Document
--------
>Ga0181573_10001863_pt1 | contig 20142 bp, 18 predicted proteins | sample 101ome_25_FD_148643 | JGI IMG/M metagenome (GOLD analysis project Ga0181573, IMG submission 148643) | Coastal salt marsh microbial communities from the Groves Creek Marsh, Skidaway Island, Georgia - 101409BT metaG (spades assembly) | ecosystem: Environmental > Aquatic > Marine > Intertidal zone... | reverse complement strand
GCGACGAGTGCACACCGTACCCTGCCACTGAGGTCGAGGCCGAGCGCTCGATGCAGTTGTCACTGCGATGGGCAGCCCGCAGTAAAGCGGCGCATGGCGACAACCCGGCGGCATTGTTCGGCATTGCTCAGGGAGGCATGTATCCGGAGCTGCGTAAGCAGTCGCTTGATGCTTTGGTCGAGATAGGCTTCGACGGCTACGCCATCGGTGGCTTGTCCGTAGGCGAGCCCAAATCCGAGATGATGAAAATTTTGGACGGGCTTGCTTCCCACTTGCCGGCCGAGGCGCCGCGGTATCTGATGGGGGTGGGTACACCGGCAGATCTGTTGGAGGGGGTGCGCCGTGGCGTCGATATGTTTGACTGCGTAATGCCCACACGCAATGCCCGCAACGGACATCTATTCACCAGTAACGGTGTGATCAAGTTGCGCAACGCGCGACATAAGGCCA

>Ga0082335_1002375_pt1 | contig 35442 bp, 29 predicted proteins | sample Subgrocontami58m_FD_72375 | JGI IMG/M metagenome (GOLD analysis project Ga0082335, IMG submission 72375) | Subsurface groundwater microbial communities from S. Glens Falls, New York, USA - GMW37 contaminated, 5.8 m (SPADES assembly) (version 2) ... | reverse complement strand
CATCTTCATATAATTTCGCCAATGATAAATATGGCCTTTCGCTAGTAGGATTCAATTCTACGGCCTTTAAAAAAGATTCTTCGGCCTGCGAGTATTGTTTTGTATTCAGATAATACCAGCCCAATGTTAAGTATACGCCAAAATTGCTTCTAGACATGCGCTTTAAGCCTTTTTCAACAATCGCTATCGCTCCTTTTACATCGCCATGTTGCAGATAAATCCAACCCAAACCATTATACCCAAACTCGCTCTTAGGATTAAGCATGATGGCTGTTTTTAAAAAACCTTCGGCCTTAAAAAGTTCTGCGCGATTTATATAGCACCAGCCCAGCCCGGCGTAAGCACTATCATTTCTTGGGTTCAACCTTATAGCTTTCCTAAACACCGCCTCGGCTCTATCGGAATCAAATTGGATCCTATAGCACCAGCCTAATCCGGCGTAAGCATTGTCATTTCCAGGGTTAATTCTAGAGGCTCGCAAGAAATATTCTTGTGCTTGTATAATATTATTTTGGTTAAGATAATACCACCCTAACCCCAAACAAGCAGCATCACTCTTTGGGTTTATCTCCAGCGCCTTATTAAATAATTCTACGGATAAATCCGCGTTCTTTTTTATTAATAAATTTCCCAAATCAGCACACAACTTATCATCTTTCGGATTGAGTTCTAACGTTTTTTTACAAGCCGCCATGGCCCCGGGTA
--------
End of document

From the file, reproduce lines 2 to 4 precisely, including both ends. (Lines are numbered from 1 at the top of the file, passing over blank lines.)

GCGACGAGTGCACACCGTACCCTGCCACTGAGGTCGAGGCCGAGCGCTCGATGCAGTTGTCACTGCGATGGGCAGCCCGCAGTAAAGCGGCGCATGGCGACAACCCGGCGGCATTGTTCGGCATTGCTCAGGGAGGCATGTATCCGGAGCTGCGTAAGCAGTCGCTTGATGCTTTGGTCGAGATAGGCTTCGACGGCTACGCCATCGGTGGCTTGTCCGTAGGCGAGCCCAAATCCGAGATGATGAAAATTTTGGACGGGCTTGCTTCCCACTTGCCGGCCGAGGCGCCGCGGTATCTGATGGGGGTGGGTACACCGGCAGATCTGTTGGAGGGGGTGCGCCGTGGCGTCGATATGTTTGACTGCGTAATGCCCACACGCAATGCCCGCAACGGACATCTATTCACCAGTAACGGTGTGATCAAGTTGCGCAACGCGCGACATAAGGCCA

>Ga0082335_1002375_pt1 | contig 35442 bp, 29 predicted proteins | sample Subgrocontami58m_FD_72375 | JGI IMG/M metagenome (GOLD analysis project Ga0082335, IMG submission 72375) | Subsurface groundwater microbial communities from S. Glens Falls, New York, USA - GMW37 contaminated, 5.8 m (SPADES assembly) (version 2) ... | reverse complement strand
CATCTTCATATAATTTCGCCAATGATAAATATGGCCTTTCGCTAGTAGGATTCAATTCTACGGCCTTTAAAAAAGATTCTTCGGCCTGCGAGTATTGTTTTGTATTCAGATAATACCAGCCCAATGTTAAGTATACGCCAAAATTGCTTCTAGACATGCGCTTTAAGCCTTTTTCAACAATCGCTATCGCTCCTTTTACATCGCCATGTTGCAGATAAATCCAACCCAAACCATTATACCCAAACTCGCTCTTAGGATTAAGCATGATGGCTGTTTTTAAAAAACCTTCGGCCTTAAAAAGTTCTGCGCGATTTATATAGCACCAGCCCAGCCCGGCGTAAGCACTATCATTTCTTGGGTTCAACCTTATAGCTTTCCTAAACACCGCCTCGGCTCTATCGGAATCAAATTGGATCCTATAGCACCAGCCTAATCCGGCGTAAGCATTGTCATTTCCAGGGTTAATTCTAGAGGCTCGCAAGAAATATTCTTGTGCTTGTATAATATTATTTTGGTTAAGATAATACCACCCTAACCCCAAACAAGCAGCATCACTCTTTGGGTTTATCTCCAGCGCCTTATTAAATAATTCTACGGATAAATCCGCGTTCTTTTTTATTAATAAATTTCCCAAATCAGCACACAACTTATCATCTTTCGGATTGAGTTCTAACGTTTTTTTACAAGCCGCCATGGCCCCGGGTA